What do you do when you’ve wandered away from the Lord? The first thing is simply to admit it. This sounds simple, but the further away you get, the harder it is to do. But you’ve got to admit it to the Lord. God just wants us to stop hiding and be honest with him. And when we do that, we can count on his grace. Ps. 51:17 says, A broken and contrite heart, you, God, will not despise.Second, take some time to reflect on what happened and why it happened. Do a kind of post mortem. What can you learn from it? How can you avoid making the same mistake twice? Finally, build some accountability into your life. Having others in your life that you give permission to ask you the hard questions will keep you accountable. As iron sharpens iron, so one man sharpens another.


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Do-Gooders

For it is God’s will that by doing good you should silence the ignorant talk of foolish people. 1 Peter 2:15

There are a lot of negative things said about followers of Christ these days. We’re labeled as narrow and intolerant, compassionless, hateful, hypocritical, archaic in our beliefs. Sometimes those accusations are accurate. But, I must tell you, I think most of the time they are flat out wrong.

So did the Apostle Peter. His readers were being slandered and bullied. They were being publicly shamed because they rejected emperor worship and excused themselves from family gatherings at pagan temples. I’m sure this felt like social suicide to them. At times it was these believers who felt like ignorant fools. But Peter reminds them that their critics are the ones who are ignorant and foolish; they don’t know what they’re talking about.

But how do we fight back? How do we overcome the negative stereotypes? We live in an age where Facebook and Twitter practically hand us megaphones to shout our opinions, hoping our voice will be louder than all the other megaphones competing for attention. But adding to the noise with our words isn’t going to change people’s opinions or hearts. Peter says doing good is what makes a difference.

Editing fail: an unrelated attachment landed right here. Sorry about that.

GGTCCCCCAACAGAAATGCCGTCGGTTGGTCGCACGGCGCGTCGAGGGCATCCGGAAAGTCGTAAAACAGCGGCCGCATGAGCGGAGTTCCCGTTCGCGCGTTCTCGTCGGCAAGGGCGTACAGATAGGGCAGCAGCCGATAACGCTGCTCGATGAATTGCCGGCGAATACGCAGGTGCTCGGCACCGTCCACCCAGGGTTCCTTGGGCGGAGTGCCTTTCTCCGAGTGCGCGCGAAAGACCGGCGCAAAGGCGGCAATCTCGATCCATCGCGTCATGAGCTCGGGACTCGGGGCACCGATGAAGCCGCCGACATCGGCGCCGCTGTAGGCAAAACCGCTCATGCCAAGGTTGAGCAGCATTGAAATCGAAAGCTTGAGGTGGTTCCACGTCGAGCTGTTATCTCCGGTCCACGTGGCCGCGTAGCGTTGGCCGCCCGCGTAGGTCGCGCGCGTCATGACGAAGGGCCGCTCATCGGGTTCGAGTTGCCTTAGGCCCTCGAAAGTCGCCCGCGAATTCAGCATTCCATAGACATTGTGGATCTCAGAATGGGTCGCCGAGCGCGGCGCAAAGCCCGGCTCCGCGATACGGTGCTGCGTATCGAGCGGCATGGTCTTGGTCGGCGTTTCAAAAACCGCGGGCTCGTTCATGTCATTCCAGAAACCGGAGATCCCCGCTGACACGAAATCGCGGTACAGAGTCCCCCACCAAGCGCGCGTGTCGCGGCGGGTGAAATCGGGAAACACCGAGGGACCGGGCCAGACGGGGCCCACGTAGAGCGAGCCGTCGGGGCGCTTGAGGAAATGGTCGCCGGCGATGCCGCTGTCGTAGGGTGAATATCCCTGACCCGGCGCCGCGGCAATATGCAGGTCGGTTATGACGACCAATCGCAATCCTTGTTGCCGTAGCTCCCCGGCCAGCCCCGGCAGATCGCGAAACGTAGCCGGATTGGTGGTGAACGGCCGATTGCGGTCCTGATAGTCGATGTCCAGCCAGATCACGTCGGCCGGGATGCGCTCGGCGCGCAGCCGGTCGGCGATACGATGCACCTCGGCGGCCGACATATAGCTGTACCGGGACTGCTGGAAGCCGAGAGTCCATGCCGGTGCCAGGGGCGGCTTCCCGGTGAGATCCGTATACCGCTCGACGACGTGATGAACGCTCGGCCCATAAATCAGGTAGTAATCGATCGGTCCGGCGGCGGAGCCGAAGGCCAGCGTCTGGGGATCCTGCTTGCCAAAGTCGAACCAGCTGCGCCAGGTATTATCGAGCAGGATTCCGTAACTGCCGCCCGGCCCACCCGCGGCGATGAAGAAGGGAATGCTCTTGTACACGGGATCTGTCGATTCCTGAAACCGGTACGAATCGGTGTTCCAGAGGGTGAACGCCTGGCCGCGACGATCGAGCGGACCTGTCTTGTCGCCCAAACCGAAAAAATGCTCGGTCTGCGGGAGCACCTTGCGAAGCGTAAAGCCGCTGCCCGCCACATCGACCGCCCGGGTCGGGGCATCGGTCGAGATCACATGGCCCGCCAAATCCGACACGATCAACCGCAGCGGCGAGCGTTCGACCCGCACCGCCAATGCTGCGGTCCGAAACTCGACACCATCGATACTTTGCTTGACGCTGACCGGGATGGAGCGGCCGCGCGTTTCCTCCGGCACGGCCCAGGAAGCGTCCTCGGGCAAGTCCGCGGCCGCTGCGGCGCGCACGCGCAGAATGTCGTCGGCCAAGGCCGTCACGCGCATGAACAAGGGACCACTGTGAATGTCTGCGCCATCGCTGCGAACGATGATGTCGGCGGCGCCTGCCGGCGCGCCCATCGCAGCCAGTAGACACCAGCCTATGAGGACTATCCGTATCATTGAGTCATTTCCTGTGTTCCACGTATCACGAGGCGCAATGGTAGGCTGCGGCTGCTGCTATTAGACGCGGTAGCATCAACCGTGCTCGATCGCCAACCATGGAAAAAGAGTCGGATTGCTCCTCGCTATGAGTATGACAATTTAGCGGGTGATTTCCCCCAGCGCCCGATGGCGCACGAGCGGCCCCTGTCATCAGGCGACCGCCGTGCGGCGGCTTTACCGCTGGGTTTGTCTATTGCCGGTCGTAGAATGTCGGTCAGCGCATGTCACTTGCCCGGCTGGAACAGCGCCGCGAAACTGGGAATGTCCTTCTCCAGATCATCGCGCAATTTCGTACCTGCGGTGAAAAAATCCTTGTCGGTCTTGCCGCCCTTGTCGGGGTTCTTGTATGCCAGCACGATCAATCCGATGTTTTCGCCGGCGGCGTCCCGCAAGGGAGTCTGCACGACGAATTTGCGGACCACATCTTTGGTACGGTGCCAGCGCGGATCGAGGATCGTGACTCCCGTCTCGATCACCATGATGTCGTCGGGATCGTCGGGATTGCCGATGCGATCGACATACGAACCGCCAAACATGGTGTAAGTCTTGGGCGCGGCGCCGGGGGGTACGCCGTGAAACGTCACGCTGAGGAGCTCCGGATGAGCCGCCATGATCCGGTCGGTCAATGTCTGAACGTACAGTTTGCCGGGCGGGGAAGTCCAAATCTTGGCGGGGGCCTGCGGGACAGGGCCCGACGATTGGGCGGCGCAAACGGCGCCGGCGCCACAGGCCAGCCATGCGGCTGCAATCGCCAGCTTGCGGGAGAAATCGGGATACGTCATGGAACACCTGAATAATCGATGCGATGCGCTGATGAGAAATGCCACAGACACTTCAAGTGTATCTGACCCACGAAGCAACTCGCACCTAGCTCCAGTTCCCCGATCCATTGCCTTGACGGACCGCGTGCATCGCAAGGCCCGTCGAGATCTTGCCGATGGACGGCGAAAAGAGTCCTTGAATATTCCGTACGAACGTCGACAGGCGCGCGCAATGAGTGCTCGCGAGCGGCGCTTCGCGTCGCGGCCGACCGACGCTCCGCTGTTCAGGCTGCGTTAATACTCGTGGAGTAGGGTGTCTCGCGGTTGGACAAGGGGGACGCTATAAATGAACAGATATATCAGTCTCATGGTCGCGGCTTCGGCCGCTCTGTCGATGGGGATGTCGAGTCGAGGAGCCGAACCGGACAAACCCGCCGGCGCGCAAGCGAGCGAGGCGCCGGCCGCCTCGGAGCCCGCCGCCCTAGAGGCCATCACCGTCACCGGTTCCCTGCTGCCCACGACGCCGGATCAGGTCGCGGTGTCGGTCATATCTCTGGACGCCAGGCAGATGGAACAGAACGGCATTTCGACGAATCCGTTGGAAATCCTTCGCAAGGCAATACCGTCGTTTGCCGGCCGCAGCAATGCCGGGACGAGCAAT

I think of the many ways the people in my church are doing good. A group of women just put together “bags of love” for women in unintended pregnancies. A man in our body collects jackets for the homeless, brings them to the city and passes them out to those in need. Another man leads a ministry to homeless veterans who need help getting back on their feet. A woman leads a ministry at an elementary school in Redwood City helping Hispanic children learn how to read in English. A Community Group serves at Shelter Network bringing food and birthday celebrations to those living at the shelter. CPCers are feeding and providing bible study for day laborers at a Worker Resource Center where immigrants go to wait and look for work for the day. This church is delivering practical help to impoverished families suffering in Ukraine, to women trying to escape the sex trade in Thailand, and to orphans in Honduras.

Can we do more? Can we do better? Of course we can. But those are the kinds of things people notice; those are the kinds of things that silence critics — not talking, not tweeting, but DOING! That’s what Peter is talking about: Let your Christ-like lives in the community earn favor and silence your critics. That’s how we make a difference, not just through our words but through doing good.


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Is Grace Common?

Do you know what an oxymoron is? An example of an oxymoron is the phrase “jumbo shrimp.” With an oxymoron, the words that are used to describe a particular thing seem to be self-contradictory, or at least they are two things that don’t seem to go together. From this perspective, one might say that the phrase “common grace” is such an oxymoron. How can God’s grace be deemed “common?” Though God’s grace in one sense is commonplace, it is always something that He gives that is undeserved by us. That God bestows any grace at all upon us is an uncommon manifestation of His kindness. We don’t earn or deserve such benefits.

Common grace is a term used to describe the goodness of God to all people universally. Common grace restrains sin and the effects of sin on the human race. Common grace is what keeps humanity from descending into the depths of evil that we’d see if the full expression of our sinful nature were allowed to have free reign.

We’re totally depraved—tainted with sin in every aspect of our being (Rom. 3:10–18). People who doubt this ask, “How can people who are totally depraved enjoy beauty, have a sense of right and wrong, perform acts of goodness, know the pangs of a wounded conscience, or produce great works of art and literature? Aren’t these accomplishments of humanity proof that the human race is essentially good? Don’t these things testify to the basic goodness of human nature?”